Brazil: Bread–basket of the World

by 5m Editor
17 May 2012, at 8:06am

BRAZIL - For decades it has been predicted that Brazil would become the breadbasket of the world, writes Martin Riordan, Sales and Service at Genesus Brazil.

The Creator was generous when he made Brazil: a vast land area (slightly less than Canada and the USA), climates rangeing from tropical in the north to temperate in the south, total absence of natural disasters, such as volcanoes, earthquakes and tsunamis. Brazil has everything to be one of the best countries in the world for its inhabitants.

A well-worn joke in Brazil explains that, when St. Peter questioned God’s generosity with Brazil, He replied: “But wait till you see the people I am going to put there!“

Over the last five decades, agricultural production in Brazil has exploded. This is partly due to an increase in the area planted, as dynamic farmers from the south of the country migrated north into states with vast, unexploited agricultural resources. Thirty years ago, this migration opened up the Center West region of the country and more recently it is doing the same for the North East.

Even more important has been the increase in productivity. Modern Brazilian farmers are innovative and progressive, and rapidly adopt new technologies which increase productivity. They have been aided in this quest by Embrapa, a federal government agricultural research organization that has played a vital role in adapting crops to different climatic conditions, thus extending the geographical area where crops can be produced.

Looking at the two principal ingredients for producing pigs, with data taken from Wikipedia, we can see the following changes from 1960 to 2005:

  • Corn production increased from 8.67 million metric tons (mmt) to 35.13 mmt, an astounding increase of 305 per cent.
  • Soybean production grew from almost nothing (0.20 mmt) to 51.18 mmt.

This would lead one to the conclusion that Brazil is the ideal country for large-scale, low-cost production of pork. It has all the ingredients: land area, grain production and a kind climate.

So why does Brazil not dominate the world market for pork products, as it has with chicken and beef since 2004?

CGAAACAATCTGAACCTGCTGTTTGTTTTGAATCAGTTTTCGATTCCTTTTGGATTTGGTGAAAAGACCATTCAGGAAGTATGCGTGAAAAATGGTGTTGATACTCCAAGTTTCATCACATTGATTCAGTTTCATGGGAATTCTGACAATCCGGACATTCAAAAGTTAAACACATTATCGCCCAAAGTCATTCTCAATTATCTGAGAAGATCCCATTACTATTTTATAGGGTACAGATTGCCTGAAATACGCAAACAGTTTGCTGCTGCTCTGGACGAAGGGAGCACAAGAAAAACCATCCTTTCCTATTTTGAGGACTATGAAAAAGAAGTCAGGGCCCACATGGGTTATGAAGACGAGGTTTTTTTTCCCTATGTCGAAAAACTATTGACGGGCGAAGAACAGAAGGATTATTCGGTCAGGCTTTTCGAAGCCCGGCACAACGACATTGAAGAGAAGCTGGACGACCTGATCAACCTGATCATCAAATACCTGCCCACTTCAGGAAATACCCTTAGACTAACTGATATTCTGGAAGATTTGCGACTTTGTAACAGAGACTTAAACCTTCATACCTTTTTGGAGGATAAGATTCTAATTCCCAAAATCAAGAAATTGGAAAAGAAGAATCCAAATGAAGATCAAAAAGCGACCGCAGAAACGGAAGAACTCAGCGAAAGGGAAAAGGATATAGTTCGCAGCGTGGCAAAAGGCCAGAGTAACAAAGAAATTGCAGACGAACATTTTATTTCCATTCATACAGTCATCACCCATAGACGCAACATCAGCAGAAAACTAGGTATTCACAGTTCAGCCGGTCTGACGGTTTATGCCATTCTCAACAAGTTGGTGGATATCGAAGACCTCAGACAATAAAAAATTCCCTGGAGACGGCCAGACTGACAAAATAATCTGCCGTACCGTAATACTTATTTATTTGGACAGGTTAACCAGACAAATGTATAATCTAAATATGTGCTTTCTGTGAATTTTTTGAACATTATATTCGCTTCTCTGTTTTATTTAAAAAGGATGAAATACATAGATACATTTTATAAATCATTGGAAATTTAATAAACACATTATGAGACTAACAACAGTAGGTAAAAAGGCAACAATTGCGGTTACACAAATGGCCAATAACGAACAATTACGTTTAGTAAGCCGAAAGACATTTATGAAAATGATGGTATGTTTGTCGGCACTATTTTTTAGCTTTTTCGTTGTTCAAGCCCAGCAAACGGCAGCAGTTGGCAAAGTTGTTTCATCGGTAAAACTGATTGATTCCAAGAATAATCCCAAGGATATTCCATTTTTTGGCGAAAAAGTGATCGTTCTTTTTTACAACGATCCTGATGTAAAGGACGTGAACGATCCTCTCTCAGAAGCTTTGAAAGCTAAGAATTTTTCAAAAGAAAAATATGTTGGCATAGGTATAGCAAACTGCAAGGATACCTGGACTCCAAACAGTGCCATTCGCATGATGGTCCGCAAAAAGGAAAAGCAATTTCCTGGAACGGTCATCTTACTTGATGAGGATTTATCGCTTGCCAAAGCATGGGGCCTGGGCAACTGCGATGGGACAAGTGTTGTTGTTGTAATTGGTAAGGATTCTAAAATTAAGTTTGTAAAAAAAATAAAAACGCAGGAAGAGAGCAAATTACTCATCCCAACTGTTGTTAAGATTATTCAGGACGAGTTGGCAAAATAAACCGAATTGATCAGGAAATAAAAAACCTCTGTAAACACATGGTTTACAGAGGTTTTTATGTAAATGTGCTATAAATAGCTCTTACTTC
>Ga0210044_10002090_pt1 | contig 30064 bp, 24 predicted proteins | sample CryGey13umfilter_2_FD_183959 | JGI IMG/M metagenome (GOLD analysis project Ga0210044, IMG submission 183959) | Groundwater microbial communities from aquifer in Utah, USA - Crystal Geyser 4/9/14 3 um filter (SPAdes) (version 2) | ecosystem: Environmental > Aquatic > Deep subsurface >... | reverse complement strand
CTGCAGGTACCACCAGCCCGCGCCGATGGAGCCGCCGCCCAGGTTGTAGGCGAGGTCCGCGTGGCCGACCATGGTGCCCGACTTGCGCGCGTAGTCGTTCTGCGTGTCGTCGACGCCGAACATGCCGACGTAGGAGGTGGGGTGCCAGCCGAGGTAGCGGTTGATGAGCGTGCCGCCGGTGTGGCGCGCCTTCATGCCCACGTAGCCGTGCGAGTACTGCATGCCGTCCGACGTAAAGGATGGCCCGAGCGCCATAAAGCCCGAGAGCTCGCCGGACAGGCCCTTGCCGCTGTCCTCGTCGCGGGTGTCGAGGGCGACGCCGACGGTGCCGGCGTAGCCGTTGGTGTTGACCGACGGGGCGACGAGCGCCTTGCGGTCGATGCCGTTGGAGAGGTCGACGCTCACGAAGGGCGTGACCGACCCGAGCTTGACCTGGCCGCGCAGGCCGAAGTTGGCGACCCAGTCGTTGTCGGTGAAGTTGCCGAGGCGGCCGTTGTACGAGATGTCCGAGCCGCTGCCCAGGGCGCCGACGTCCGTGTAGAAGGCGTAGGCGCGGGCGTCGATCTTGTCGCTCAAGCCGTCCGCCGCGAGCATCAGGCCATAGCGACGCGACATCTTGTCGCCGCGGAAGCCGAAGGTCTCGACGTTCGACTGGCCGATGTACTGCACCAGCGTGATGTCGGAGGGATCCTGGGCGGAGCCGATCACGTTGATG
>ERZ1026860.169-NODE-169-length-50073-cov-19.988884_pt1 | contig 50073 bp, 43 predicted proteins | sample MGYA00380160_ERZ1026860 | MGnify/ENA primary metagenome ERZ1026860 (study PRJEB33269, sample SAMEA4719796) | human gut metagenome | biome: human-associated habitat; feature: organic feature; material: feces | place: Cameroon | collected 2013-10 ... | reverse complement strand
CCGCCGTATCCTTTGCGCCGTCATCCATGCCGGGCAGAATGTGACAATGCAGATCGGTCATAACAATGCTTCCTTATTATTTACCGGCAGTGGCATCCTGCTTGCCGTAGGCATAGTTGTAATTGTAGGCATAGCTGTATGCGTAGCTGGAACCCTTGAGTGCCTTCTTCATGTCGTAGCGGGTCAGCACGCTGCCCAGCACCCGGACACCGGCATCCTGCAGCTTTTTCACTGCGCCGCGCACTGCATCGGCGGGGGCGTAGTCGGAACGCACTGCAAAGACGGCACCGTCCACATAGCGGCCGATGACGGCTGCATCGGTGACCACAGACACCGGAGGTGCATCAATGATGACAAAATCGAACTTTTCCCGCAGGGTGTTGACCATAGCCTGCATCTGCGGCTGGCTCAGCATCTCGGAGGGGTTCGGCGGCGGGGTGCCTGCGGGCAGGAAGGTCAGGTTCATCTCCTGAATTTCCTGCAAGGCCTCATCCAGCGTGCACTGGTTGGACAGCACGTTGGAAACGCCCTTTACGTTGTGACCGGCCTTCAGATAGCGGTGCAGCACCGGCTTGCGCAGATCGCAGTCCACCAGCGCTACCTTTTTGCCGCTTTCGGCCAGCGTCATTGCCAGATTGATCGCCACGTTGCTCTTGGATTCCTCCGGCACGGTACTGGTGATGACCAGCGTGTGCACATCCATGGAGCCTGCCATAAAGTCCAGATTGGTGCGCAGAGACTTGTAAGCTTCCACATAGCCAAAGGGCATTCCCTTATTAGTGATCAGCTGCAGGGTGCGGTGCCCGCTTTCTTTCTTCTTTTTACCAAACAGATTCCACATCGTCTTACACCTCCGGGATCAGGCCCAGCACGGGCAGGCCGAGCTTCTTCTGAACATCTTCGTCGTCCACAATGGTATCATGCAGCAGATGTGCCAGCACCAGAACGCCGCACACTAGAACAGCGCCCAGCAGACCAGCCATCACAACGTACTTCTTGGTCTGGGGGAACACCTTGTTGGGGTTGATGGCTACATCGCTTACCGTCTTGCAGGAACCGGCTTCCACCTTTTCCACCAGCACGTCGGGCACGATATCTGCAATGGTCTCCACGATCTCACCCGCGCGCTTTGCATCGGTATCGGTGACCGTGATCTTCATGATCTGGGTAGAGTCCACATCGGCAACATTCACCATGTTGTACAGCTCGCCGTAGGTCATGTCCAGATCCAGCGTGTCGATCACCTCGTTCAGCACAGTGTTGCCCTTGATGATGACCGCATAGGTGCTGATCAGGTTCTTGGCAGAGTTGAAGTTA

For a long time, pork exports were almost zero. This changed from around the year 2000, when exports started growing rapidly. By 2003, Brazil was exporting over 600,000 metric tons (mt) and exports peaked in 2005 at 761,000 mt. Since then, exports have stagnated, and by 2011 fell to 582,000 mt. This contrasts with exports of beef and especially chicken, which have been growing much more constantly as shown by this somewhat outdated USDA chart:

Genesus Global Market Report
Prices for the week of April 29, 2012
Country Domestic price
(own currency)
US dollars
(Liveweight a lb)
USA (Iowa-Minnesota) 77.06¢ USD/lb carcass 57.02¢
Canada (Ontario) 1.43¢ CAD/kg carcass 52.01¢
Mexico (DF) 18.08 MXN/kg liveweight 59.61¢
Brazil (South Region) 2.02 BRL/kg liveweight 45.82¢
Russia 95 RUB/kg liveweight $1.40
China 13.46 RMB/kg liveweight 96.18¢
Spain 1.29 EUR/kg liveweight 74.77¢

What is the problem? Here are some answers:

Trade barriers: many importing countries impose political barriers to imports, in order to protect domestic producers. These require political negotiation, and the Brazilian government has not demonstrated competence in this area. Many times exports to Russia, historically the most important importer of pork products, have been cut overnight, leading to slumps in exports. The current battle is with Argentina, Brazil’s commercial partner in Mercosur, which imposed a ban on pork imports.

Animal health: Brazil has animal health problems, and government agencies have been slow to address the problem. However, there is progress. Santa Catarina is now a state free of foot and mouth disease without vaccination. But many world markets, such as Japan, which demand that the whole country be free of F&M, are still beyond the pale for Brazilian exporters.

It is unlikely that either of these factors will change much in the short term. Brazil’s international competitors have little reason to worry.

The domestic situation for pig producers continues in dire straits. Soya meal prices are very high, over US$500 per metric tonne. Corn prices have dropped some 10-15 per cent with harvests coming in, and are around US$5.70 per bushel. But the price of live market hogs has remained low, well below cost, and more and more independent producers are being obliged to cease production, unable to sustain the debt load generated over the last 3-4 years.